TBRT Abstract Submission

Posters and Oral Presentations

SUBMISSION DEADLINE: March 23, 2018 at 5:00 PM EST

We would like to invite you to submit an abstract for an oral presentation or poster presentation for the Tomato Breeders Round Table.

Graduate students and post-docs are encouraged to present at the TBRT. The TBRT Education Committee will use the abstracts and select the winner of the Gardiner-Scott graduate student travel award. The winner will be reimbursed with a full travel scholarship to the meeting.

In order to present a poster, the presenting author must do the following by March 23, 2018 at 5:00 PM EST.

  1. Register for the meeting
  2. Complete the Abstract submission and data sheet
  3. Receive an email indicating that the abstract has been approved

Abstract Information

  • Page format: 1-inch margins, letter-sized paper (8.5 x 11-inch), portrait orientation
  • Font: Times New Roman, 12 pt.
  • Line spacing: Single-spaced lines
  • All components of the abstract must fit on a single page
  • File format MS Word (*.doc or *.docx)

Abstract Structure

Starting at the top margin, include:
  • TITLE of abstract (ALL IN CAPITAL LETTERS).  Do not use bold face or underline. Center on page.
  • (Skip one line.)
  • Names and institutional affiliations of each author (see example for proper format). Center on page.
  • Denote the presenting author with a preceding asterisk (*), e.g., "* Firstname Lastname"
  • (Skip one line.)
  • Body of abstract. 500 words or less.
  • Full-justified (left and right justified).
  • Single-spaced.
  • Include significance of the work, objectives, methods, results, and conclusions.
  • Do not include references.
Please follow the example below. Improperly formatted abstracts will be returned.
Abstract Submission is exclusively online.




*Sarah Rosenthal, University of Wisconsin-Madison Department of Horticulture; Shelley Jansky, USDA Vegetable Crops Research Unit; and Doug Rouse, University of Wisconsin-Madison Department of Plant Pathology

An increasing interest in the antioxidant capacity of vegetables has led to the development of novel potato clones. However, little is known about the effect of production environment on antioxidant levels in potato. The main purpose of this study was to determine the effect of genotype  and  environment  on  antioxidant  activity  of  potato  tubers.  In  this  study,  three replications of 22 high antioxidant breeding clones (developed by C. Brown) and three controls (Yukon Gold, Russet Burbank, and Snowden) were planted in four environments: organic (no irrigation), organic (irrigation), conventional (central sands), and conventional (northern Wisconsin). Samples of freshly harvested tubers were diced into 1 cm cubes (including the pel), frozen in liquid nitrogen, and stored at -80°C until analysis. In addition, tuber samples were stored  at  5.6°C  for  four months  and  processed  similarly.  The  TEAC  (Trolox  equivalent antioxidant capacity) assay for evaluating antioxidant levels in human tissue was adapted for tuber tissue. Antioxidant activity was determined for all clones at all sites for both fresh and stored tubers. Antioxidant activity of fresh tubers at all locations was higher in 2006 than in 2005. Cooler late-season temperatures in 2006 may have been responsible for the increased levels of antioxidants.   Stored tubers had higher levels of antioxidant activity than fresh tubers, with a larger storage effect in 2005, when antioxidant levels in fresh tubers were lower. There was no consistent effect of production system (organic versus conventional) on antioxidant activity in tubers.  For the specialty potato clones we evaluated, antioxidant levels were generally highest in potatoes grown in high-yielding production environments, and they increased during storage. Therefore, potatoes with high nutritional value, in terms of antioxidant activity, can be produced using conventional production and storage systems.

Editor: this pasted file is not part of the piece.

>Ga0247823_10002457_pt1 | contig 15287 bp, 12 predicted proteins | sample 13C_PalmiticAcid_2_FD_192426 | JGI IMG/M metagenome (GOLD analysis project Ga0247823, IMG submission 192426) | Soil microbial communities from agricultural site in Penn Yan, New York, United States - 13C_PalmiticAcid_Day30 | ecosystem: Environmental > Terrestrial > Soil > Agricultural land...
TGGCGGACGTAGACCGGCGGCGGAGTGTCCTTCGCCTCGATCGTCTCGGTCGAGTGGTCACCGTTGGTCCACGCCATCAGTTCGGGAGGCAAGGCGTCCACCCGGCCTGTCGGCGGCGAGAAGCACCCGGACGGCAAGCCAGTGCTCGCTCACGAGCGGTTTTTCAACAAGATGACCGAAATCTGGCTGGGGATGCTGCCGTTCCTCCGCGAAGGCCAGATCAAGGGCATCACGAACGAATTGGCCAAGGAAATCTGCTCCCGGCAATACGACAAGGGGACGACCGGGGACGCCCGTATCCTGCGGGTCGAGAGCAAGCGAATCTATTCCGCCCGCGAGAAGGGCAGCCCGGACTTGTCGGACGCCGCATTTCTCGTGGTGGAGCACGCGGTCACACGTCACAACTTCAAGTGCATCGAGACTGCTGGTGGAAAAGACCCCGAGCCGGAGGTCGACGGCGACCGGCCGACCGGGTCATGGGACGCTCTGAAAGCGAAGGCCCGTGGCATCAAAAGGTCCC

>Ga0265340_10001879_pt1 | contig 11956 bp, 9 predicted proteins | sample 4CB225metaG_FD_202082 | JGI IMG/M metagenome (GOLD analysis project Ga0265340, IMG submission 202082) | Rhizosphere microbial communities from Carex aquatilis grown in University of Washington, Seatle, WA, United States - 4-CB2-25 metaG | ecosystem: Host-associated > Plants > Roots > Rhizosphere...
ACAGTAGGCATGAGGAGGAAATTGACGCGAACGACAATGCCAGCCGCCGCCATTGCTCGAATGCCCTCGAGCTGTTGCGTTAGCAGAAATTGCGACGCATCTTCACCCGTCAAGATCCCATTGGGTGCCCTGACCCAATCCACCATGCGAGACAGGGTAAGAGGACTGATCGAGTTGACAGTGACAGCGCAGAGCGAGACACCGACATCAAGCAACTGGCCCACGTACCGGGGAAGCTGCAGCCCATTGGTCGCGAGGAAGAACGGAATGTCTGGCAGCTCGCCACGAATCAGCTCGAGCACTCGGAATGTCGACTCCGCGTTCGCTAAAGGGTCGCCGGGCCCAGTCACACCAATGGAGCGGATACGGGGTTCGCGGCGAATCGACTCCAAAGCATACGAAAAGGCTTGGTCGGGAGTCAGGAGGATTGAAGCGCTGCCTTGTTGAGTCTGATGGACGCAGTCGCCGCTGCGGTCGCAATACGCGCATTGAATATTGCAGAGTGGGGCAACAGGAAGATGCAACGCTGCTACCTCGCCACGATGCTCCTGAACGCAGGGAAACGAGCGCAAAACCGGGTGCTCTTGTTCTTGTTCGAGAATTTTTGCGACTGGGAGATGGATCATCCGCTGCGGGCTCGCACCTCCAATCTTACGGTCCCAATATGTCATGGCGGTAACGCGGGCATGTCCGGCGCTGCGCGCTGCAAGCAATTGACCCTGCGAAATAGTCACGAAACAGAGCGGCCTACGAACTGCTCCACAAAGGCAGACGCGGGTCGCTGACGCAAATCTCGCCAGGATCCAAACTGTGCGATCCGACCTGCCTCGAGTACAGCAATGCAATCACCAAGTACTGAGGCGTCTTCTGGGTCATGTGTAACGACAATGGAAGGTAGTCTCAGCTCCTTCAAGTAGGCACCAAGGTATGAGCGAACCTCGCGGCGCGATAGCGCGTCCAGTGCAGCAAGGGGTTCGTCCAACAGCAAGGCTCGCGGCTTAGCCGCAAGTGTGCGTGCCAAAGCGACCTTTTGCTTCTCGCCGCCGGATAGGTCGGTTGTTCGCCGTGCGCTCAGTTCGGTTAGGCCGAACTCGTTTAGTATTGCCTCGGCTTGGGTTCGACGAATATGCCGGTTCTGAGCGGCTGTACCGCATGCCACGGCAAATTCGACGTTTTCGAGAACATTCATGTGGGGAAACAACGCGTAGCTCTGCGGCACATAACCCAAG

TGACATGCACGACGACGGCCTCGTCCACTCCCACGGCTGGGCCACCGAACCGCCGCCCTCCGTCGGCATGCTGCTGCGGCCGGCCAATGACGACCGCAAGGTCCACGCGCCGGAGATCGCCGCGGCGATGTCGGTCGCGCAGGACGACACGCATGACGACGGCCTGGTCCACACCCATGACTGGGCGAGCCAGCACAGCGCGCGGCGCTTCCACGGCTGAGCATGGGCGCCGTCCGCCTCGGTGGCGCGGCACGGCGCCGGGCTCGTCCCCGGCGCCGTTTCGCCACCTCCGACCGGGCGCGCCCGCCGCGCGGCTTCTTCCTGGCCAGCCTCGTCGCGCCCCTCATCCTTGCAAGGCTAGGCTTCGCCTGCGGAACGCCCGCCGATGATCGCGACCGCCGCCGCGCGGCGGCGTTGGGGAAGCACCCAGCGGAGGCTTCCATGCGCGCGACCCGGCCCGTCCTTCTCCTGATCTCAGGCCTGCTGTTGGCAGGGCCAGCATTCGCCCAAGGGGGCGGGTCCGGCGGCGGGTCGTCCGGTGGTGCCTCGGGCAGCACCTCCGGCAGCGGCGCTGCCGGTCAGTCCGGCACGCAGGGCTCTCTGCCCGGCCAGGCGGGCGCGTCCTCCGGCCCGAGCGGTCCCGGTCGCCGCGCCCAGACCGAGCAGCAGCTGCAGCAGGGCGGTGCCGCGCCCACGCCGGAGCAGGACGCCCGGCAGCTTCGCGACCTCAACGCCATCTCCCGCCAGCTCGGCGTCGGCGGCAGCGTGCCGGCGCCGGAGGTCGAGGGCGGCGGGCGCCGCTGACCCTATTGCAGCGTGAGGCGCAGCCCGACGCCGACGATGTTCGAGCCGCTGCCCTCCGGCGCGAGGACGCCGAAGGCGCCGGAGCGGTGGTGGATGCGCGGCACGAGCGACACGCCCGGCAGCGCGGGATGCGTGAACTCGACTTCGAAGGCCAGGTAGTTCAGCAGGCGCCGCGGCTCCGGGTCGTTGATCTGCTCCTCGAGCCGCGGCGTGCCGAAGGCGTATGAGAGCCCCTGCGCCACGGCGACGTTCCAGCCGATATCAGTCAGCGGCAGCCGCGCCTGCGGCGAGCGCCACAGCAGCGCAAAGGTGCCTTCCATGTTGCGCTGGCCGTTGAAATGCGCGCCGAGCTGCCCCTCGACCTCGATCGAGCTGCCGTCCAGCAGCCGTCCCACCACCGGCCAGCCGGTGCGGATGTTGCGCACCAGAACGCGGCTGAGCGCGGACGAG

[If two or more authors are at the same institution they should be separated by commas before the institution: Sarah Rosenthal, Shelley Jansky, USDA Vegetable Crops Research Unit; and Doug Rouse, University of Wisconsin-Madison Department of Plant Pathology]